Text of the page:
R Yosef Mordecai lived to one hundred and three years old. When he was ninety eight years old, he danced on the roof of a local building like a young man.
Active Engagement versus Passive Appeasement
The Torah speaks of Yom Kippur in two different places. In both of them, it refers to the day as a Shabbat Shabbaton, or a Sabbath of Sabbaths. (From this, we learn that Yom Kippur supersedes the Sabbath. If the Day of Atonement falls out on a Sabbath, as it does this year, we fast and pray all day long as we would on any other Yom Kippur. This is not true of other fast days, which are 'pushed off,' or superseded by the Sabbath). However, in one place (Leviticus 16:30) the Torah refers to the holy day in a feminine gender ("she"), while in the other (Leviticus 23:3), the gender is masculine ("he"). What is the difference?
The difference is between the person who waits for life to come to him/her, or the one who goes out and makes life happen. Te entire month of Tishrei is given over to the pursuit of an intimate relationship with the Creator. On Rosh Hashana, all the necessities of life are meted out to us: how much money we'll make, whether we'll be healthy, whether we'll have children that year. If we passively accept whatever has been allotted to us, we will accept the day of Yom Kippur as it comes to us, without trying to improve our judgment. However , we can also pursue the inside track, trying through prayer and tshuva to improve upon what has been meted to us. Yom Kippur is the day which tells the difference.
The sages tell us that the day of Yom Kippur itself atones for us, even without our praying and asking for forgiveness. However, if we accept it only on that level, we are passively accepting what comes our way, and the King of Kings simply responds in kind. If we, on the other hand, actively pursue a more intimate relationship with Him, by searching inside of ourselves for the deepest possible connection, actively praying and requesting forgiveness, it becomes a different kind of Yom Kippur. He responds from a deeper level which can alter the judgememnt of Rosh Hashana, and bring us as well to a more intimate relationship with the King Himself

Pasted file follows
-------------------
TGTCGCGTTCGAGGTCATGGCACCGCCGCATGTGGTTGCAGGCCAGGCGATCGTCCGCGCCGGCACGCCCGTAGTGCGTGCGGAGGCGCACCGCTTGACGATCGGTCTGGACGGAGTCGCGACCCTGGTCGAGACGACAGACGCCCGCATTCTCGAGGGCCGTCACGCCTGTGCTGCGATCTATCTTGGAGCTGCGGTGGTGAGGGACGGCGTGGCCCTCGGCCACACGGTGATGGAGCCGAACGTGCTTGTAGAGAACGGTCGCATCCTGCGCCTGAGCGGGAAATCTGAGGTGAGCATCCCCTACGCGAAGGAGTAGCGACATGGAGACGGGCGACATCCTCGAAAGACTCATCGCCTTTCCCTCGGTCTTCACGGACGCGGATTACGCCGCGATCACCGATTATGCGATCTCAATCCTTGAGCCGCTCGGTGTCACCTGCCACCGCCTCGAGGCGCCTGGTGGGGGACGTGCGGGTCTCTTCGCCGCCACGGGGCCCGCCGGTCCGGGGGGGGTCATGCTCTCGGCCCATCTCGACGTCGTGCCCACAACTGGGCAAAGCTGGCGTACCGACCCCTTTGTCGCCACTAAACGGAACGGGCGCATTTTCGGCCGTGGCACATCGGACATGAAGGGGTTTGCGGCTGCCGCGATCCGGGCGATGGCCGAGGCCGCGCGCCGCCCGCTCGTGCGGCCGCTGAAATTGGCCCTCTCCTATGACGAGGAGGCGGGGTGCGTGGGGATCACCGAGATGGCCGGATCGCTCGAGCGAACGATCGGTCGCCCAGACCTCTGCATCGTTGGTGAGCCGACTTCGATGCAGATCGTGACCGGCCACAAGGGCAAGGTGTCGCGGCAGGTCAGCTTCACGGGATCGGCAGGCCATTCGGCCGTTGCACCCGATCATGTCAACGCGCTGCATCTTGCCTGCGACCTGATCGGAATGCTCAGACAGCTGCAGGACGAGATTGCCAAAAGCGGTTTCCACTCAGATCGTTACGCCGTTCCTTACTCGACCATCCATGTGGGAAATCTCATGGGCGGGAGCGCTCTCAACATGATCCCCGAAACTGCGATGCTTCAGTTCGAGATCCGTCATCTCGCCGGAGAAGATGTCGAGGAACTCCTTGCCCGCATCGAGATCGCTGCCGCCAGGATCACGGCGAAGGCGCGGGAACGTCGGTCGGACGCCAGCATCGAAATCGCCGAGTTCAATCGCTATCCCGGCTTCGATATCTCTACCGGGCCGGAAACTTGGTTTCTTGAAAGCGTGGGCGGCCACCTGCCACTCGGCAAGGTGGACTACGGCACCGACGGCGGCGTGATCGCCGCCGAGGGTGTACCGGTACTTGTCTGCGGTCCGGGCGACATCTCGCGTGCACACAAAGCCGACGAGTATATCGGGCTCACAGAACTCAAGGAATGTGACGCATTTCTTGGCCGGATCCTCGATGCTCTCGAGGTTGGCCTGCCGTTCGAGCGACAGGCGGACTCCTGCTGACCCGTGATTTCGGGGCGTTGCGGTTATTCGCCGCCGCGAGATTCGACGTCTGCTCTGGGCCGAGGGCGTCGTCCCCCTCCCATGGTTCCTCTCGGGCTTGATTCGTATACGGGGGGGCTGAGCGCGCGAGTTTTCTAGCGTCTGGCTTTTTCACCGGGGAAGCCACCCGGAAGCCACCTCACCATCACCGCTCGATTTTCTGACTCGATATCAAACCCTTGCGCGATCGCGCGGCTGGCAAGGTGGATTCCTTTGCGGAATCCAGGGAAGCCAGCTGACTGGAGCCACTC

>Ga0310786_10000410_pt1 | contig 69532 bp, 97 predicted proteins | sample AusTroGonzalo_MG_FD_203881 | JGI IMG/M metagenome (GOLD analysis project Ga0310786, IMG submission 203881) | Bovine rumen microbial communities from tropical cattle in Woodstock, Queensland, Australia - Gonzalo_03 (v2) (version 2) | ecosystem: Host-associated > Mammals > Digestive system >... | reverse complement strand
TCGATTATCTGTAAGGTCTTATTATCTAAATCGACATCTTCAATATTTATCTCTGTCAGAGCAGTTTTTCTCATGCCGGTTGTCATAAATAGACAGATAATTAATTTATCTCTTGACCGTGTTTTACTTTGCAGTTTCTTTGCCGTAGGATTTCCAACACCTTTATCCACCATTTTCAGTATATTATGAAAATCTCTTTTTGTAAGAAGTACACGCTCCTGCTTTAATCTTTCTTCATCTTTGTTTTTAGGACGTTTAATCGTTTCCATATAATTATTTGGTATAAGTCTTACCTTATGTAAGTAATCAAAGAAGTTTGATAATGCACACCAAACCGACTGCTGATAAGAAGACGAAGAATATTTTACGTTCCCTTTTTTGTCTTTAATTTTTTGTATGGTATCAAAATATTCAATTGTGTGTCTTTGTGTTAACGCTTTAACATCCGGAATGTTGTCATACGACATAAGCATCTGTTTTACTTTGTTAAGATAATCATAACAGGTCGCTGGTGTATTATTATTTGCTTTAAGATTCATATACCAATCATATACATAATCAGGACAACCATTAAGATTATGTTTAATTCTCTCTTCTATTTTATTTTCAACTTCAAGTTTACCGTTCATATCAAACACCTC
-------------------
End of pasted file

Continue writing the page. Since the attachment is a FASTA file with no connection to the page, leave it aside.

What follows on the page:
Adapted from Likutei Torah, R' Shneur Zalman of Liadi
"He who hasn't seen Simchat Beit Hashoeva doesn't know what happiness is" (Succah 51)
On the verse (Leviticus, 23:36): "Seven days bring your offerings and he eight day will be holy for you: bring an offering t G_d since it's a day of gathering and waiting, do not work."
Rashi, from the Midrash brings the following explanation: "I gathered and kept you here like a king who invited his sons to a meal for a certain amount of days. When the time to depart arrived, the King said: ' My son, please stay with me one more day. Your departure is very difficult for me."
Even though it's a mitzvah to be happy on all the Jewish holidays , there was an extra amount of happiness in the Temple during Succot. On the eve of the holiday they would prepare a place for the women upstairs and for the men downstairs so that they would not mix. And from the night after the first day onward, they began festivities. And so on every day of the holiday they would celebrate from the beginning of the evening throughout the night. And what was the nature of this celebration? The flute would play, as the violin and harp and everyone would play on whatever type of instrument they knew. Whoever knew how to sing would sing. And they would dance and clap hands and beat on surfaces and grow wild and crow, each person as he knew how, while singing praises and hymns. It is a mitzvah to maximize this happiness. And it wasn't the ignorant and just anyone who wanted who were allowed to participate in this happiness, but the great sages and learned people, roshei yeshivot and Hasidim, elders and leaders of the congregation who came to dance and clap, play instruments, and make merry in the Holy Temple during the days of Succot. But the entire nation, men and women, would come to watch.(Rambam, Hilchot Lulav 8: 12_14)
"On the eight day it shall be a time of gathering and absorption for you." This day of Shmini Atzeret, Simchat Torah achieves the ultimate purpose on the entire holiday of Succot. Just like regarding Passover, it is stated that for six days we should eat matzah, and the seventh should be a day of gathering and absorption. Because after the first day of leaving Egypt, it was still a time of struggle until the seventh day when we actually crossed the Red Sea and left the land, attaining complete redemption. Likewise after Rosh Hashana and Yom Kippur we have ridden ourselves of the evil inclination, but it's still chasing after us. It is to this that the Succah and Luluav alludes when the Torah states that we should dwell in a Succah, "because I put the Jewish people in Succahs" (when they left Egypt). Meaning that He elevated the Jews above nature in order to prevent them from further engagement with the evil inclination. The lulav is a tool of war, while the Succah represents protection. And the eight day of the holiday ( Shimini Atzeret, Simchat Torah) is a day of rest. Whatever was achieved spiritually during the days of Succot now becomes absorbed and internalzed on the day of Shmini Atzeret and Simchat Torah. (Sfas Emes)